Madeline Kenney: Night Night at the First Landing

Music Reviews Madeline Kenney
Madeline Kenney: Night Night at the First Landing

Singer-songwriter Madeline Kenney spent time as a neurologist, baker, dancer and nanny, but music was never far behind; she studied piano when she was 5. Lucky for us, those early memories never faded.

The Seattle-born Kenney wrote, arranged and recorded her debut, Night Night at the First Landing, with production help from Chaz Bundick (Toro Y Moi), but the eclectic indie rock mix of the album is all her own. She’s in command of every song, crafting shoegaze and indiepop time capsules in the vein of Mazzy Star or Jessy Lanza. The album continuously skirts the edges of sonic tension with a well-crafted dappling of comet-shaped, dreamy pings and dips.

Read Paste’s interview with Madeline Kenney here.

Initially, her songs seemed to focus more on moody thoughtfulness than a specific message. The pensive notes and guitar loops in “Don’t Forget // There’s Room” support just two lines of lyrics, half of which are in the title, so you get an immediate sense she’s not going to spell anything out. As the album naturally progresses, who and what she’s lashing out becomes clearer, and these deciphered messages become her thought process.

“Always” gives a clearer idea of her struggles with a controlling person — after the song’s understated intro, it bounds ahead, with a full garage rock tapestry and dreamy highlights. “Does it sit right with you? You can skip out / While all the rest of us are chewing self doubt,” she reassures, later promising “I can take, and I will.”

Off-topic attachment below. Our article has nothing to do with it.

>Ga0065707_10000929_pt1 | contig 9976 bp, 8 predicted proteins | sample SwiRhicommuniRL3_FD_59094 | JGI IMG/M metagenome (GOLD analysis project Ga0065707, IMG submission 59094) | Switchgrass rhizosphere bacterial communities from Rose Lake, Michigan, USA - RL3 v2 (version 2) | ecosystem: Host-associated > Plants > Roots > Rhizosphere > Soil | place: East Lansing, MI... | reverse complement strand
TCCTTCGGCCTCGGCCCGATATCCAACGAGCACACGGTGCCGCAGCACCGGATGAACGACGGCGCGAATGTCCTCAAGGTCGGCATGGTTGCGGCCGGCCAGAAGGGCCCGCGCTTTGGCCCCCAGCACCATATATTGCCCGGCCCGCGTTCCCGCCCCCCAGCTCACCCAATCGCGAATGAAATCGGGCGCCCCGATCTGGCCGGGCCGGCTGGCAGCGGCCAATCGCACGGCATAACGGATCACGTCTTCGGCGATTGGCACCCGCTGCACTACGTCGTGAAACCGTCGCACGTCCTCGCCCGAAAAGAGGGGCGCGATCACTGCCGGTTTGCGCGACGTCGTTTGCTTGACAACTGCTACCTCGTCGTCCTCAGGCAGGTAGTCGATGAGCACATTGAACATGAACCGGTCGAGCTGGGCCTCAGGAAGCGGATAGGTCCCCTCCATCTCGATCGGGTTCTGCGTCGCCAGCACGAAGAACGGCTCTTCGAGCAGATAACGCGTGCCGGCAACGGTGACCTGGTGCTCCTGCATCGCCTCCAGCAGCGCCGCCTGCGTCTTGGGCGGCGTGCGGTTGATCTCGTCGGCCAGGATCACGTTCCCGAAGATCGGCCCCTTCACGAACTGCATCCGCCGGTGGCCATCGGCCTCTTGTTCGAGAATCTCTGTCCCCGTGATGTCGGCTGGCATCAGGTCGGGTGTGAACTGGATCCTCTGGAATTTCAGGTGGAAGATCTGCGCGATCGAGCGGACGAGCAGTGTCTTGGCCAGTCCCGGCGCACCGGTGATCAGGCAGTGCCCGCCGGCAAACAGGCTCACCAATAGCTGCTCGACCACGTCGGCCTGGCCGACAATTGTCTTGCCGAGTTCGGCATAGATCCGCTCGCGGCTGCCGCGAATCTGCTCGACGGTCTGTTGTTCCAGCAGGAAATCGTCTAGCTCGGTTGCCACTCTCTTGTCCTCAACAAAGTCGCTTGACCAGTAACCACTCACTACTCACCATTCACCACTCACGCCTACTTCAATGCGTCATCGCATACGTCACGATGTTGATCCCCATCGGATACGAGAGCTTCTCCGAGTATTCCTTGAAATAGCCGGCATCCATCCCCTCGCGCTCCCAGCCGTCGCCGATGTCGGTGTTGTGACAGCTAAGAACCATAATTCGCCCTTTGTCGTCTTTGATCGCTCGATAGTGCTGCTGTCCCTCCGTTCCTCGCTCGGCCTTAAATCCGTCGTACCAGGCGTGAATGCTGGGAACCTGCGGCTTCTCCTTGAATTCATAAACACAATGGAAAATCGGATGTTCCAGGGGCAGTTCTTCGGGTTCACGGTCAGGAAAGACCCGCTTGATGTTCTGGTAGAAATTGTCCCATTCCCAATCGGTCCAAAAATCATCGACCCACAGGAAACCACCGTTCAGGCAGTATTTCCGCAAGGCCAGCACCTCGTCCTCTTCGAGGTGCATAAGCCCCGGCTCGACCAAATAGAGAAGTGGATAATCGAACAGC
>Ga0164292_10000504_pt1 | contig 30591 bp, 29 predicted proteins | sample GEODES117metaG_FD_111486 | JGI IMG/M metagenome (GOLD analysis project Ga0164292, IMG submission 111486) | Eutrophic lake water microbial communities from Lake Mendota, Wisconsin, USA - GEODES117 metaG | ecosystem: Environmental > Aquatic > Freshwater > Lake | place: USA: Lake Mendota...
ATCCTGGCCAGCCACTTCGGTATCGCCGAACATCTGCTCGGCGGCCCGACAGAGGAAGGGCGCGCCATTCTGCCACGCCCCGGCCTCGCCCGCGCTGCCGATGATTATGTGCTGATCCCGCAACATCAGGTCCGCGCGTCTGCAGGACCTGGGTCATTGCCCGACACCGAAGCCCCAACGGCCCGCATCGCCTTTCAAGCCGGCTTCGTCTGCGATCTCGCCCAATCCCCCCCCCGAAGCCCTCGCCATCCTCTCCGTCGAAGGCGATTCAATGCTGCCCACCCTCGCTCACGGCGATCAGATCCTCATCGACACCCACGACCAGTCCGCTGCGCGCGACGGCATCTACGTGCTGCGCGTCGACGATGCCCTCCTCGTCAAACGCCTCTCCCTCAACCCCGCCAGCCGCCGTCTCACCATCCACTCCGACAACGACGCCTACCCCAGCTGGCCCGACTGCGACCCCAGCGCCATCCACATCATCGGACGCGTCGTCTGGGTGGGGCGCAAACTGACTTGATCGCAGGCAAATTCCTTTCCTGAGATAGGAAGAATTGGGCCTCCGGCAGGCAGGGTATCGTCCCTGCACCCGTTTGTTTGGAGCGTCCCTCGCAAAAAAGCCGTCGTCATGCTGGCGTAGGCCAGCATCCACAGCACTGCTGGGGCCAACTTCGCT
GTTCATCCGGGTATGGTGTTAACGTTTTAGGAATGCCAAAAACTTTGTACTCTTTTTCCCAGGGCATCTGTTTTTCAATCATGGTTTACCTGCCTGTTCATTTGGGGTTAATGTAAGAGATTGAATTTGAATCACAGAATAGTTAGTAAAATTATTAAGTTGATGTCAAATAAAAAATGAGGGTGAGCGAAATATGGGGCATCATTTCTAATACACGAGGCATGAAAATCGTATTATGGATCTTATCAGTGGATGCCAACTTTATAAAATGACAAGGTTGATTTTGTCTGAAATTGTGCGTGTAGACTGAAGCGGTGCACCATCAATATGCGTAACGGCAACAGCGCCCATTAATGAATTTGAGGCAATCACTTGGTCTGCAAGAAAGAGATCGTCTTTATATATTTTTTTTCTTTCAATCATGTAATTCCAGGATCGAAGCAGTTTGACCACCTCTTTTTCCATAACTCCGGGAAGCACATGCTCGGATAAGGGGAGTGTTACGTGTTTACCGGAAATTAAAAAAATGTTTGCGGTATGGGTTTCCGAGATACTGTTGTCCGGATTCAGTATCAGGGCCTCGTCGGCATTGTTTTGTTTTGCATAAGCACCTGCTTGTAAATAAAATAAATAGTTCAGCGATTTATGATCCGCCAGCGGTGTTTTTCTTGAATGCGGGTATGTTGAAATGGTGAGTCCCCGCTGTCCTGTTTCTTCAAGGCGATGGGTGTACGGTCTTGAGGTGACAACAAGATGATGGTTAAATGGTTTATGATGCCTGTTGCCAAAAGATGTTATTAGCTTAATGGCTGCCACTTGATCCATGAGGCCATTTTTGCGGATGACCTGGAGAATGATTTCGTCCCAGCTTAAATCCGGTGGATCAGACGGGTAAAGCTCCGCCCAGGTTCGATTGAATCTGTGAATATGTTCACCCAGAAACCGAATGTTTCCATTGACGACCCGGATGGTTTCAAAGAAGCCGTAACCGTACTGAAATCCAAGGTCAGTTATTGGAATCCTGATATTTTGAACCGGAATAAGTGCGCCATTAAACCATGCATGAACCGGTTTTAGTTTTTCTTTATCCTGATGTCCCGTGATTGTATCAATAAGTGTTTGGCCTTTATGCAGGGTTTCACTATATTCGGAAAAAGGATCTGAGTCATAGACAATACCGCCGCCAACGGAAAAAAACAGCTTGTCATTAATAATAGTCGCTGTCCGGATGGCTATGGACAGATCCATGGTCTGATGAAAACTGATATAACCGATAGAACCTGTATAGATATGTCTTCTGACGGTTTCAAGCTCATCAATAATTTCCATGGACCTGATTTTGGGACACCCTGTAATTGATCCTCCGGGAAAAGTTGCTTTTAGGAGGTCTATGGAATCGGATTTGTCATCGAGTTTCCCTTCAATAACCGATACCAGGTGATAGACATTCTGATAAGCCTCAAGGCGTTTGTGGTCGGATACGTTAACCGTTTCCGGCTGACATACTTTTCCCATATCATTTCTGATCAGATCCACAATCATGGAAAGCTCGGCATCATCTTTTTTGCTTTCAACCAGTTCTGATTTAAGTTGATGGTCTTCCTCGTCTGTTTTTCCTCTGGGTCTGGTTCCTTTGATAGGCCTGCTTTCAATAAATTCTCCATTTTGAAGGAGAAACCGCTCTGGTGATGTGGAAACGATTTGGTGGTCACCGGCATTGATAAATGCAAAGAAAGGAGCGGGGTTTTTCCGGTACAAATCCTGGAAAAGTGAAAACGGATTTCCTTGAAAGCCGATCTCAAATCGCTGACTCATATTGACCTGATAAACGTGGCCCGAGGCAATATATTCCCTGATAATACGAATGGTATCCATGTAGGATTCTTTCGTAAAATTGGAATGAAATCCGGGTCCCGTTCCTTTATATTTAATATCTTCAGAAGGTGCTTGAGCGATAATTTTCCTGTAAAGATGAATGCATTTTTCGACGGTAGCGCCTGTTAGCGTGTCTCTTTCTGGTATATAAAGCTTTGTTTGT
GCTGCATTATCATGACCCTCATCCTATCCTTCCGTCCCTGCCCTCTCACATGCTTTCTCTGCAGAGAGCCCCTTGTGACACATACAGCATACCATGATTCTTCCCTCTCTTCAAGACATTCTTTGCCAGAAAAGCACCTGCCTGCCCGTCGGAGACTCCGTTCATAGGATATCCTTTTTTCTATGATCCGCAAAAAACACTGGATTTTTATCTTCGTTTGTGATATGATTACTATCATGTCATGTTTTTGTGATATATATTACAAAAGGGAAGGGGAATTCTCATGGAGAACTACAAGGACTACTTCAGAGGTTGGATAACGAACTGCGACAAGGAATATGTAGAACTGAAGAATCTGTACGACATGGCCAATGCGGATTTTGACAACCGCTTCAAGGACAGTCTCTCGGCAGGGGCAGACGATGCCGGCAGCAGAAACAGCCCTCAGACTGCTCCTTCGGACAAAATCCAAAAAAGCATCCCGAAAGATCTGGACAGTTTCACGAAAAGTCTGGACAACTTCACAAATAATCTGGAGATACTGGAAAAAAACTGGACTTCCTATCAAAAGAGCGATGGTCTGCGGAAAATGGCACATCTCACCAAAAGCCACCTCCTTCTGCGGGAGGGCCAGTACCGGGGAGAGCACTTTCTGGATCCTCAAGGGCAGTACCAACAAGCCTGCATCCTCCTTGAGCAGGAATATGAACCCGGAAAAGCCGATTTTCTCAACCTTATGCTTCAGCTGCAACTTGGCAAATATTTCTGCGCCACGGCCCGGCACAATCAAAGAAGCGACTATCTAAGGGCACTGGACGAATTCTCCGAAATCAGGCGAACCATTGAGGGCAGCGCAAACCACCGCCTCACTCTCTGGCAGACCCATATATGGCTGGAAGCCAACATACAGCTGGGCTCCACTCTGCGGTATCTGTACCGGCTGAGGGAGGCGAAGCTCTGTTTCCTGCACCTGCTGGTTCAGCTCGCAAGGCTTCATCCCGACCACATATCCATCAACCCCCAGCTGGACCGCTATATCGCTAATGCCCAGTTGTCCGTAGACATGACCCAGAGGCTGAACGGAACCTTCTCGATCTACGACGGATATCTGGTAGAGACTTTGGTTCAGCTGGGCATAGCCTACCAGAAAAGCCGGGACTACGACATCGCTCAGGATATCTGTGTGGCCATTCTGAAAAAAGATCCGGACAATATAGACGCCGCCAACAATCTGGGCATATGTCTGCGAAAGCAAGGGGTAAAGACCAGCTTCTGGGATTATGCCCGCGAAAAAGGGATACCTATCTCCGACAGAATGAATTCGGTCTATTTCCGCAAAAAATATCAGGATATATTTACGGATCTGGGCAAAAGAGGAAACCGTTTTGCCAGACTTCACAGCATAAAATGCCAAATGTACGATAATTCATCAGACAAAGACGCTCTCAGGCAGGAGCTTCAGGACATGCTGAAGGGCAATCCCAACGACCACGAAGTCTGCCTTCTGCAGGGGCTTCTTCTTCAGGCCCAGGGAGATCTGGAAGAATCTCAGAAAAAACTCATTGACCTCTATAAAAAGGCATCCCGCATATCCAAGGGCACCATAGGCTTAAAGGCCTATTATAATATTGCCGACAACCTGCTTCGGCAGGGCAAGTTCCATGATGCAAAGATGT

Kenney often includes ambient soundbites in her music, a characteristic not uncommon these days in indie rock. A solitary piano note on “This Way // You’re Happy” segues into nostalgic home movie-style commentary about a catastrophic earthquake and a child talking about a “sleepy dinosaur.” Other sounds on Night Night are just as touching. The album is full of guitar loops, clicking percussion and high-pitched, wavering notes that reverberate and fade. Swirling guitar brings and echoing vocals bring layers of distortion.

The overtly sexual lines in “Big One” are a non-subtle peek into her passion for someone: “My other car is your face/ It drives me wild,” she sings unabashedly over a swarthy, laid-back beat. Smooth, electric, ribbony guitar licks on “Big One” beckon Fleetwood Mac’s Mirage. “Rita” takes a shoegaze-y stance over a dazzling swooping guitar hook and a powerful ending that hints at ‘90s Breeders. Overlapping guitar layers and Kenney’s ending wail make the brief song explode.

One of her strongest songs, “Uncommon,” begins as a respite, but with so much of Night Night, that feeling of tension returns. “What’s so uncommon?” she continues to ask, growing agitated. Finally, she lets go: “Now I’ve come with a backbone, and I can’t wait.” Jangly, floating guitar strums lead to the end: “Stick the knife… in him.” For such a self-assured debut as Night Night at the First Landing, we can only hope to hear more beauty and pain from Kenney in the near future.

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